Unstill Life: Art, politics and living with Clifton Pugh

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Allen & Unwin, 2008 - Biography & Autobiography - 368 pages
Judith and Clifton Pugh met in September 1970. He was an artist with an international reputation; she was twenty years younger than him and had just joined the Australian Labor Party. Their decade together was a heady mix of painting, policy and pleasure where the boundaries between political, social and art worlds were blurred, reflecting the rapidly changing face of Australian society. But there was a darker side to this successful partnership - for the first time, Judith reveals the complexity of a relationship haunted by wartime experiences.

This is a gritty behind-the-scenes look at Australia's most radical government, about the days when the likes of Gough Whitlam, Don Dunstan and Christina Stead came to stay and Bert and Barbara Tucker were among their closest friends. With a unique female perspective on the times, it's about influencing change and balancing power on both grand and intimate levels.
 

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Contents

1 Place
1
2 Family before fame
8
3 Background
15
4 Portraits in a marriage
29
5 Our art world
40
6 Retrospective
52
7 Guests visitors inhabitants
63
8 Violence
72
20 Character
202
21 Abortion
214
22 Going on
225
23 Double dissolution
236
24 Grounded
248
25 Alive
259
26 Home
266
27 United Kingdom
281

9 To be the nude
85
10 Power
95
11 Influence
105
12 Grass roots
114
13 War stories
125
14 Dunstan
137
15 1972
149
16 Loss
159
17 Strategy
169
18 Victory
182
19 Tone
190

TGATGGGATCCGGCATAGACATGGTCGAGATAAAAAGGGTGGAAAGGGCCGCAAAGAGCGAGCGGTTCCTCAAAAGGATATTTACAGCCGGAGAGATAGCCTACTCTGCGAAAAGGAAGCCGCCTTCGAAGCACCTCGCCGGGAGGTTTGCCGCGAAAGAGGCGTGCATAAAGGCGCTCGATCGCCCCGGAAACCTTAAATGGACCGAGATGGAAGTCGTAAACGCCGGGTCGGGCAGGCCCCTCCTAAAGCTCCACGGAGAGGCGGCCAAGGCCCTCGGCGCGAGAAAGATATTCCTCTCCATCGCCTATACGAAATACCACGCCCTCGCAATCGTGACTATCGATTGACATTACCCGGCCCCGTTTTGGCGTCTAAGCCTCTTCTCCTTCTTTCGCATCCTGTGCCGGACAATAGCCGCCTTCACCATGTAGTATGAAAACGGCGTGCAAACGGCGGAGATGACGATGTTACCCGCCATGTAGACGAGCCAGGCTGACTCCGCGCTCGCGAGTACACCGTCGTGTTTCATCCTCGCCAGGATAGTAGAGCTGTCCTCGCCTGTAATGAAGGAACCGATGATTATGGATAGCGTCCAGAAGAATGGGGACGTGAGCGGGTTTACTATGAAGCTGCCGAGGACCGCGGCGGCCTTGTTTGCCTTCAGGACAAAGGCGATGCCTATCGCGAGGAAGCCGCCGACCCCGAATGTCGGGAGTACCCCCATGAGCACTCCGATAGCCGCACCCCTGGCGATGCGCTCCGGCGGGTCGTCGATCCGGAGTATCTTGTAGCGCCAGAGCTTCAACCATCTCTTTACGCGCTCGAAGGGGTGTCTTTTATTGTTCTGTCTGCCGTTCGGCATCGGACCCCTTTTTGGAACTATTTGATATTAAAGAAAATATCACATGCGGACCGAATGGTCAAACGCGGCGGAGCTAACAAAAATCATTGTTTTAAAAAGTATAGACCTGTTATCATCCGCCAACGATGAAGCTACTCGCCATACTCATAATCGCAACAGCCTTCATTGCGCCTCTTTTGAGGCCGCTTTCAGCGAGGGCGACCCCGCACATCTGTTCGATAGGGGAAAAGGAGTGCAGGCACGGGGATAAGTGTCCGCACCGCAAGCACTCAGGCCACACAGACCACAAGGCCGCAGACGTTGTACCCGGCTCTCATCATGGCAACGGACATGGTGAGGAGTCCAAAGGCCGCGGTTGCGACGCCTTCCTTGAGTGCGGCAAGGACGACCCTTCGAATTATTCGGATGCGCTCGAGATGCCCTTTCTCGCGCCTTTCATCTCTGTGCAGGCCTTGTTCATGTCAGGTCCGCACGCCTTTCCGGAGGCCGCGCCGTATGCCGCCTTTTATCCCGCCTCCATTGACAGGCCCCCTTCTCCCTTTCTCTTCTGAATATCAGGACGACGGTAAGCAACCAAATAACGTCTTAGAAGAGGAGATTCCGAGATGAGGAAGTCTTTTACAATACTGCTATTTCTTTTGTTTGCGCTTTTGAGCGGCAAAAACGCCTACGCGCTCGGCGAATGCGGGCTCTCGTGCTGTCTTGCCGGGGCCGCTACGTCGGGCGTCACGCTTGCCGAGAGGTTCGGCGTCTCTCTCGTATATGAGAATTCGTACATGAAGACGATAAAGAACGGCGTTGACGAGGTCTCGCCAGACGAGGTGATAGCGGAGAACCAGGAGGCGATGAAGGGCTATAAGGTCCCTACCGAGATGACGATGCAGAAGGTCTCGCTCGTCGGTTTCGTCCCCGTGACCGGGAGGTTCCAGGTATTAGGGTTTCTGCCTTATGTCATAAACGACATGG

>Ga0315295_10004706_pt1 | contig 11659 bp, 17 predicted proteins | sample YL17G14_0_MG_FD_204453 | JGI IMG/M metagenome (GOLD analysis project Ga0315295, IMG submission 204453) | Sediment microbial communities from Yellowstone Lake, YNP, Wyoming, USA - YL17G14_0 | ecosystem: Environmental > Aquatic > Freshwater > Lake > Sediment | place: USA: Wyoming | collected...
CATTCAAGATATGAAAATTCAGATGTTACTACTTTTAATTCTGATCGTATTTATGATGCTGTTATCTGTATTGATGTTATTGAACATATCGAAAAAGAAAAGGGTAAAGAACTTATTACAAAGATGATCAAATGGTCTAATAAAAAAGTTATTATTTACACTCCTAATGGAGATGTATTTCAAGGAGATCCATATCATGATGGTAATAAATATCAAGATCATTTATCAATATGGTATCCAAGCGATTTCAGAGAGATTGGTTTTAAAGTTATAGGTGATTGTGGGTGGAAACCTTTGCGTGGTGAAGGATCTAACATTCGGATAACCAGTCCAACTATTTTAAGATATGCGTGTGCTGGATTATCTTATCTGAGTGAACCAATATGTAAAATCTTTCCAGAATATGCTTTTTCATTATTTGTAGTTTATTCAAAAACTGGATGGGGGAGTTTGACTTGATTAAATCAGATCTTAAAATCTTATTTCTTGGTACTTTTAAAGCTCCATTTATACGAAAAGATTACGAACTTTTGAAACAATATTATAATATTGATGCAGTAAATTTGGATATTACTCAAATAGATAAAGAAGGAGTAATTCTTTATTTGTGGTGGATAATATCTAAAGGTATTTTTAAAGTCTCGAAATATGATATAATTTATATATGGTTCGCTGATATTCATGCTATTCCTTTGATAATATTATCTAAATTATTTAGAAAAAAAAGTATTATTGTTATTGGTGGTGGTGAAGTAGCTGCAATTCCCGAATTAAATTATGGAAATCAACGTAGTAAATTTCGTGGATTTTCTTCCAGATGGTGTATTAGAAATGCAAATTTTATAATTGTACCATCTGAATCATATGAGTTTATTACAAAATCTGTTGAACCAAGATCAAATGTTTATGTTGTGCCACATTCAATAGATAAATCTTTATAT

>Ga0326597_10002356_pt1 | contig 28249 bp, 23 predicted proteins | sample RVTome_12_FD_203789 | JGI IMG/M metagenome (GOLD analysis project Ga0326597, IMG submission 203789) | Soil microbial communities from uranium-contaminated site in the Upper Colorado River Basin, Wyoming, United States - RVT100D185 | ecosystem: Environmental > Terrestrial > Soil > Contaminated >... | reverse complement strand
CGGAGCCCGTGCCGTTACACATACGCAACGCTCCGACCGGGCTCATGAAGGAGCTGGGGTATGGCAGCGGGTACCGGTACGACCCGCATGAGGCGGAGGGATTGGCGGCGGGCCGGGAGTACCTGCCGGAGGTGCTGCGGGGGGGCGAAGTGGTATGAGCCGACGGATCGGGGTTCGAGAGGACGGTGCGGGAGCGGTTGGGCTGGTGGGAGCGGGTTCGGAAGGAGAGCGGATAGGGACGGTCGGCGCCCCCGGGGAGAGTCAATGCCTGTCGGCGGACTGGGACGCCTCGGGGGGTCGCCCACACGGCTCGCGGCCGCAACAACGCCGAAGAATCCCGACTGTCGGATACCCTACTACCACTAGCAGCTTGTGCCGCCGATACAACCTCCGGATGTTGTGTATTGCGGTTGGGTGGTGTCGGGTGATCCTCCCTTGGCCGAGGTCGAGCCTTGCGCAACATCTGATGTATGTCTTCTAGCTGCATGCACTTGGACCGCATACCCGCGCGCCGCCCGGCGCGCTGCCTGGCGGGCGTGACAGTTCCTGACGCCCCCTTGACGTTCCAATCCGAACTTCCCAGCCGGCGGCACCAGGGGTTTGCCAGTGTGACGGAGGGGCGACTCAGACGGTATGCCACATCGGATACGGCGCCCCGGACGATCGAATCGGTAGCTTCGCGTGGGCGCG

28 Travel
291
29 1975
301
30 Consolidation
311
31 Party
325
32 Leda
341
Sources
352
Picture credits
353
Acknowledgements
356
Index
358
Copyright

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Page 242 - Bummer's right-hand man, came in to ask if there was anything he could do to help with the case against his boss.
Page 121 - Picture boards and asking simple questions that can be answered with a nod or shake of the head can help improve the person's ability to express himself.
Page 109 - The prize is judged by the Trustees of the Art Gallery of New South Wales. The subject has to have made a contribution to the arts, letters, or public life.
Page 137 - Always remember, you may not like what the interviewer asks or says, but you are not talking to the interviewer. You are talking to the audience. Use the question to say what you want.
Page 217 - I have had to have two abortions, and I suppose that most of the other abortions are performed under the same sleazy and terrifying conditions.
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Page 81 - CAAB, and under his prime ministership the Australian Film Development Corporation and the National Film and Television Training School were set up.
Page 149 - Smear the cream onto the end of a piece of wood such as a broom handle, and poke it down the burrow.

About the author (2008)

Judith was there, an integral part of the turbulent times. She has spent a lifetime in the arts, collaborating on Degenerates and Perverts (MUP) which won the 2005 NSW Premier's History Award and has contributed essays to many publications over the years, including La Trobe Essays (Black Inc., 2006).

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